I still have my own tools (not as extensive as my dad's setup), I build and repair electronics at home, but I'm also an active member of The Columbus Idea Foundry [] where I mix and mingle with metal artists and artisans, and get shared access to tools I could never afford on my own or never take full advantage of even if I did own them.

      As for why being creative has gained hipster status - I think you can look at the trend in education for that - with all the emphasis on standardized testing and the denigration of teachers as a profession, who learns how to do this stuff in school anymore? If you've spent your whole life as a consumer, connecting with the "producers" becomes an event.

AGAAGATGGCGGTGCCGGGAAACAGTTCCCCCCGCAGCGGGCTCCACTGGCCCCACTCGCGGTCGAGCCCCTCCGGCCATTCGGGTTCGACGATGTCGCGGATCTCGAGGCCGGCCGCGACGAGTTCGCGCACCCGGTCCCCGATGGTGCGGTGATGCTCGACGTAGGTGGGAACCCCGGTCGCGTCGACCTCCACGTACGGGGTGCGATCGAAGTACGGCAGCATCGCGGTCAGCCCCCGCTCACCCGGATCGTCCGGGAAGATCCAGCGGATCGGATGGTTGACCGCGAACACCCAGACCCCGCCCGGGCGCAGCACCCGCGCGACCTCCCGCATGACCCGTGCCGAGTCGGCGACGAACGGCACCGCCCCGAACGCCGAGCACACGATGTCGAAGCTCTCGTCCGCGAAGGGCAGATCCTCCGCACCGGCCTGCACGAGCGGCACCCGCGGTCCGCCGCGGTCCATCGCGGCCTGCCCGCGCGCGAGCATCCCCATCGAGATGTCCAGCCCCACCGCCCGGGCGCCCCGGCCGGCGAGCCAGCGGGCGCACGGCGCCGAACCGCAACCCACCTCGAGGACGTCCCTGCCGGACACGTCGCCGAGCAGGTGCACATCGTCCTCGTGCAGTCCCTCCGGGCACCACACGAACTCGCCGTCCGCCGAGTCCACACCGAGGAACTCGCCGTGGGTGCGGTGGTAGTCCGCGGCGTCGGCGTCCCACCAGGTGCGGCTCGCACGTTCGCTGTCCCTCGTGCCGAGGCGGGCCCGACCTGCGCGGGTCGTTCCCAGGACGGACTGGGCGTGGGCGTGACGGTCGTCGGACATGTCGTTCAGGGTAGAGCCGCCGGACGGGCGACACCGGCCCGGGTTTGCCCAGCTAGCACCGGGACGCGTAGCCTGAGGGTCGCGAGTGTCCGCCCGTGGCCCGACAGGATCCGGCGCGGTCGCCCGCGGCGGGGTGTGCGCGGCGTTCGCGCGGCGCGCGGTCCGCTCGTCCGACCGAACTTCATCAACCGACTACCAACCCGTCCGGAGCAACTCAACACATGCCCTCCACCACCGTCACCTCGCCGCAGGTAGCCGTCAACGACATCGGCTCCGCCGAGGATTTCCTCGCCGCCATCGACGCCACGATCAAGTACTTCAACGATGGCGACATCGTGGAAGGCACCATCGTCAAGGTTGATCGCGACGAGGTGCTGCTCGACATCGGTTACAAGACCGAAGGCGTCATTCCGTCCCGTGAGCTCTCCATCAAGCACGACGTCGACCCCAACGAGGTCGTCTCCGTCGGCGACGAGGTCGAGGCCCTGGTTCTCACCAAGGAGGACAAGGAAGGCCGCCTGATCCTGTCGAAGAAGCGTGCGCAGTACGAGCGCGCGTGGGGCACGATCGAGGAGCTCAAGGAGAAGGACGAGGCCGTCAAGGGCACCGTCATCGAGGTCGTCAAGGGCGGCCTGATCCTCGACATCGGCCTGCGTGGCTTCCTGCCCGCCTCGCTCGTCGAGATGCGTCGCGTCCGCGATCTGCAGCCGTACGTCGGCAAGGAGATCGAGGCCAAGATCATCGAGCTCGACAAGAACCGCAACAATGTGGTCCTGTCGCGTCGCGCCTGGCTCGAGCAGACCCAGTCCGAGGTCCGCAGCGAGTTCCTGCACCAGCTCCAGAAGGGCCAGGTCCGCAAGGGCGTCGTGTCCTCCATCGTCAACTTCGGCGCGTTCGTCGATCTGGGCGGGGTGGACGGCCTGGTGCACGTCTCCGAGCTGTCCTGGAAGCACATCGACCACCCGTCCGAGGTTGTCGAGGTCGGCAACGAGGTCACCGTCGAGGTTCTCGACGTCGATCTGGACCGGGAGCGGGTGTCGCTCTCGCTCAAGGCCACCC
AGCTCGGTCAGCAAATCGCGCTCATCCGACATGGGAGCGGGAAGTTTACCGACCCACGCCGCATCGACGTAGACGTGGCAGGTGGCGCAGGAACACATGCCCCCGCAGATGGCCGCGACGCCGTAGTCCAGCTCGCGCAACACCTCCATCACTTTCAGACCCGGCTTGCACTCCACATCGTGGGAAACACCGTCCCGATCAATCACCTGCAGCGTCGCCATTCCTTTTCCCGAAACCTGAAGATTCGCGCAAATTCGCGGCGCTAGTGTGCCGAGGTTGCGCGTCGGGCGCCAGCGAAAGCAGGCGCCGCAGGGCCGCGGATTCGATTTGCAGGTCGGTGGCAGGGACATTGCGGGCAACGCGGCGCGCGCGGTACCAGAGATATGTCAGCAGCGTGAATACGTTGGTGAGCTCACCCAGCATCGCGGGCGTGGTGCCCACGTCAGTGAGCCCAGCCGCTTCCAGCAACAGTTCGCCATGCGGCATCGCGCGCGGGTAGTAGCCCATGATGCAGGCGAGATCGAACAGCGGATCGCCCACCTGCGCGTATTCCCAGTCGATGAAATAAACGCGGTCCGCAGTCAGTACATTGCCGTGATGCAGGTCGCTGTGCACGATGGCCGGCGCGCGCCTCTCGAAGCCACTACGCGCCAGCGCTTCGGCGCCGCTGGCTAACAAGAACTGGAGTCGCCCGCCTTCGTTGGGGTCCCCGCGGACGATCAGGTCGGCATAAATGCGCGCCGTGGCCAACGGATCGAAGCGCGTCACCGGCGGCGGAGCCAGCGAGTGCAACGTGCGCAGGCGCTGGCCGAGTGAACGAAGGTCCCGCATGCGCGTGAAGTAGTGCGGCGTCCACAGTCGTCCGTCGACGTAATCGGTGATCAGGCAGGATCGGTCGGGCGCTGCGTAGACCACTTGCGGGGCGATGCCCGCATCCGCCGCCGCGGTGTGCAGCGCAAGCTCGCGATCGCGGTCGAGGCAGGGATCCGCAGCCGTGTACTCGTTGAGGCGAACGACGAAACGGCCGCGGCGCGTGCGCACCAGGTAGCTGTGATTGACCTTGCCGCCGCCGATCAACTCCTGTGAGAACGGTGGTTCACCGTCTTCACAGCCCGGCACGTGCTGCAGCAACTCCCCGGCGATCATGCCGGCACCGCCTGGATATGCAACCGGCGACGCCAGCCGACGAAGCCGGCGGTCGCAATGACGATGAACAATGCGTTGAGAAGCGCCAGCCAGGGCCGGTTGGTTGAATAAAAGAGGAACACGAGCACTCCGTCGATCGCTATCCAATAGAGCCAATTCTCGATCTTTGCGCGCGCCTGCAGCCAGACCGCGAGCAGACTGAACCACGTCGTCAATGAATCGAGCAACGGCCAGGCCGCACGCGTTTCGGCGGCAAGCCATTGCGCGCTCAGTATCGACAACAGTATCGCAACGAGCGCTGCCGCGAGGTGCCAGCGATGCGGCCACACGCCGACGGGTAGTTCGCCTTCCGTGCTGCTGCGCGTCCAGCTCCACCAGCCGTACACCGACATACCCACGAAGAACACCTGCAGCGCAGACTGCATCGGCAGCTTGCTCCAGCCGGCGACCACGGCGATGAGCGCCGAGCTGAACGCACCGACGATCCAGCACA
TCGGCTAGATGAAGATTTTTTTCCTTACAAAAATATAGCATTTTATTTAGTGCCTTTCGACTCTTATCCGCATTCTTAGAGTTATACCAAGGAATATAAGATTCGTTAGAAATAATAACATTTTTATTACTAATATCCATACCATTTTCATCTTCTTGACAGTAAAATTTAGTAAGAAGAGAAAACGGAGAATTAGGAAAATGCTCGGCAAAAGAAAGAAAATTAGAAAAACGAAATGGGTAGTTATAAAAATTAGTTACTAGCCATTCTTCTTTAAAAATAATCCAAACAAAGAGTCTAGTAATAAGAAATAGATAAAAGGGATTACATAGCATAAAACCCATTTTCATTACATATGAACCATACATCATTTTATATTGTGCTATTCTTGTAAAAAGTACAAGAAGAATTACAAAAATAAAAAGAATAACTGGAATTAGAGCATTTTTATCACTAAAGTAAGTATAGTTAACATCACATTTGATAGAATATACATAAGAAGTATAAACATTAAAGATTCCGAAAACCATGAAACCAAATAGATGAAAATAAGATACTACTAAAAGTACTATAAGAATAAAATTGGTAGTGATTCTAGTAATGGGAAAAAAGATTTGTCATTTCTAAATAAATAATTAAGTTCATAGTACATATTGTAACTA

• That makes a lot of sense, wish I could mod you up :)

      • by Lumpy ( 12016 )

        I can make things with a turret lathe and a Milling machine that are better than the stuff that comes out of a laser cutter. The laser cutter is for the Lazy or undereducated tinkerer that does not want to learn how to mill metal or delrin themselves to make the products. They want it instant. Dont bog me down with education, I want 50,000 foot hacking.

        They have their place, but my robot hand machined from aluminum will kick the arse of your laser cut one.

      • I've always thought a great business would be a complete machine shop and wood working shop, along with a small supplies type place. Rent a work space and equipment (and someone who knows how to use it) on a per-hour basis. Lots of projects can be done in a few hours, if you have the tools to do it. Heck, I've got a few that I need to do but the equipment to do one project would make it a $5000 job ...